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by Isabelle Panasi

It has already been four years that Syria has gone to war. In March 2011, the rebellion’s movement started. A large number of citizens asked the departure of Bashar Al Assad, the change of the regime and the granting of individual, social and political freedoms for all. The bloody protests were followed by a terrible war: the citizens had to choose between the pro-Al Assad camp or the opponents. By the time, the conflict became more extended and got an international character. At the time these lines have been written, the president has power only on half of his territory while the Islamic State (ISIS- Da’ esh) is extending its caliphate not only in Syria but also in Iraq. However, the first victims of this endless conflict are the Syrians themselves, who, for a large part, have the unique concern to leave Syria where the violence of the war does not offer any future to them.

The crisis in Syria is the greatest humanitarian crisis since the end of the Second World War. Nearly 12 million Syrians are living in precariousness within their country, including 4.8 million living in dangerous zones. Therefore, the Syrians, without any matter of being Sunni, Shia, Alawite, Yazidi or Christian, took refuge in mass in the bordering countries. The last data given by the European Commission inform us that 3.9 million Syrians have fled from their country. Lebanon, Turkey and Jordan welcomed generously many migrants. However, the problems remain numerous. Although Non-Governmental Organisations like MSF, Caritas or Unicef make a remarkable work, the access to housing, water, health care, food and security remains precarious. Also, in the zones of refuges, overpopulation is being felt more and more.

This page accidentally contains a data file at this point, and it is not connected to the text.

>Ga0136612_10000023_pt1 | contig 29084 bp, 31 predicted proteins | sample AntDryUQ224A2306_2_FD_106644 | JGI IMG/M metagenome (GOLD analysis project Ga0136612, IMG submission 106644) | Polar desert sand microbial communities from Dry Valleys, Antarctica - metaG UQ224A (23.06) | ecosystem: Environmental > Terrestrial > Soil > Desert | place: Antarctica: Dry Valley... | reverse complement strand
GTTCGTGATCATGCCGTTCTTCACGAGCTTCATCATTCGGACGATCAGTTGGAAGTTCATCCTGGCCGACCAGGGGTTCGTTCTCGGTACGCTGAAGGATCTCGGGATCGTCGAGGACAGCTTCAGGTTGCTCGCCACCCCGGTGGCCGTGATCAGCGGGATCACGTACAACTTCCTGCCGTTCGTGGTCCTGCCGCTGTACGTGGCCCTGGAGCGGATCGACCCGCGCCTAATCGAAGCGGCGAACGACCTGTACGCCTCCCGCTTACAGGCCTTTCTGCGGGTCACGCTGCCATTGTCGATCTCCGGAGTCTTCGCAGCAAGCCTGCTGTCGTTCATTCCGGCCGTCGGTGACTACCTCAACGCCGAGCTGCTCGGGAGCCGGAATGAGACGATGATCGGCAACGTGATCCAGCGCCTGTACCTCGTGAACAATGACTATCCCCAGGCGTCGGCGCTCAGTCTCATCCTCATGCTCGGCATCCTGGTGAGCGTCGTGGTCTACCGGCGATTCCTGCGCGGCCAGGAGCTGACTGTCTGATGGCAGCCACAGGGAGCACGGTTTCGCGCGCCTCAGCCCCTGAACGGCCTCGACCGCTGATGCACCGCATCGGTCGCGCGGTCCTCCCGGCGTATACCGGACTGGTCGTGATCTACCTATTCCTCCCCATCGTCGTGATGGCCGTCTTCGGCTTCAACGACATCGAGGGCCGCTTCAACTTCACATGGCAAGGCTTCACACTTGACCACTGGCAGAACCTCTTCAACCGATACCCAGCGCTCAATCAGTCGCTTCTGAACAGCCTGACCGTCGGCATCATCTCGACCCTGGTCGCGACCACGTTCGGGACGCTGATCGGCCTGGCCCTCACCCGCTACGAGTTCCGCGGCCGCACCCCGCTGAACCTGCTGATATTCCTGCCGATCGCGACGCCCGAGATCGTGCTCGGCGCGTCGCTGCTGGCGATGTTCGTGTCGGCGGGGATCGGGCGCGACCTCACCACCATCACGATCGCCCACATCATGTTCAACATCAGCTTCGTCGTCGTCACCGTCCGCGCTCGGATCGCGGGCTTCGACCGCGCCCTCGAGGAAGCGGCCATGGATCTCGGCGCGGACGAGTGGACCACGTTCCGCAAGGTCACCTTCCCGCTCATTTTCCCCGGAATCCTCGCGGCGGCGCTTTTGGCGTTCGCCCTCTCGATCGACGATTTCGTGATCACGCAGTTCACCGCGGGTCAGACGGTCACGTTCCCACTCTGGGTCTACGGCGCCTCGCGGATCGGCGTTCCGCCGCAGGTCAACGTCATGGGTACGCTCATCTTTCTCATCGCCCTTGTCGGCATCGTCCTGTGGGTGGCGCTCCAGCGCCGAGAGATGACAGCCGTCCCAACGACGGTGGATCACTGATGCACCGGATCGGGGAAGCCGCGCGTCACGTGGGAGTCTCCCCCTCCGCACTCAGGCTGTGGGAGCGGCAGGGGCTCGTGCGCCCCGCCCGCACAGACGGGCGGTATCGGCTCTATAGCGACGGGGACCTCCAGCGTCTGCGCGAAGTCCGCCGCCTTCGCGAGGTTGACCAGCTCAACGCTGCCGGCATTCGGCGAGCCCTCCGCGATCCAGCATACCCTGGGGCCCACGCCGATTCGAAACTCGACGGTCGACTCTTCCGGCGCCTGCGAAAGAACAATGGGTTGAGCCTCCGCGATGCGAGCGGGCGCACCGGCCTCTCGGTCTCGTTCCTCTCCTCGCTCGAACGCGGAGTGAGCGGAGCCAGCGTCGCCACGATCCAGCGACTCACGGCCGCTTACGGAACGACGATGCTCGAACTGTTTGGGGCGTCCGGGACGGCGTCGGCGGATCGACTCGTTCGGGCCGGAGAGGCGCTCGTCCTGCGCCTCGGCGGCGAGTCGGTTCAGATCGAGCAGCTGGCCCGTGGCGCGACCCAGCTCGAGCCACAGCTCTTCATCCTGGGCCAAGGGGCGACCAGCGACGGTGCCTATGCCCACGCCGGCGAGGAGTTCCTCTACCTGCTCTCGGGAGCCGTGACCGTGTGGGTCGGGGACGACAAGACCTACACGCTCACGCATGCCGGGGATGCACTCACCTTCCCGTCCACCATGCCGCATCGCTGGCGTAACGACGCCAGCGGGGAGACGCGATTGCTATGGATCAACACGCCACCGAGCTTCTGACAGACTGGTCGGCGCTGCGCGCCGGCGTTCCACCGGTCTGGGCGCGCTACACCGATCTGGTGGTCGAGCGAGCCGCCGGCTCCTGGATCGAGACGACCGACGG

Turkey is at the top of the welcoming countries with more than 1.7 millions Syrian refugees recorded until the beginning of April 2015, including nearly 200,000 lodged in the score of refugees’ camps at the Syro-Turkish border. Lebanon welcomed nearly 1.2 million refugees and Jordan 627,000. Iraq, Egypt and the North African countries received nearly 400,000 Syrians. By the way, there are still more difficulties in hosting, especially at the borders with Syria where the refugees flow in mass. They live for a great part below poverty line and are increasingly more dependent on the humanitarian aid. Despite the creation of many refugees’ camp where people are better off than the others, the prostitution, the work in black and the discrimination by the citizens of the host countries are experienced every day.
Although the European Union freed more than € 3.6 billion funds to help Syrians, the living conditions remain precarious. For example in Turkey, about half of these refugees are children, obliged sometimes to beg for money in the big cities, like Ankara or Istanbul, to bring back some coins to their families. Some schools remain open in the afternoon to allow the Syrian children to attend school but often, the moms do not let their children go to school, because of the fear of the separation or of the education costs like transports.

Lebanon has been saturated by the refugees’ flows. The country hosted the strongest density of refugees compared to his population. Indeed, a person in three in Lebanon is a refugee. The country of the Cedar thus decided to limit the entry by the land borders. Indeed, the surge of refugees is a heavy economic weight for this small country, weakened not so long ago by the burden of the war and the presence of Palestinian refugees.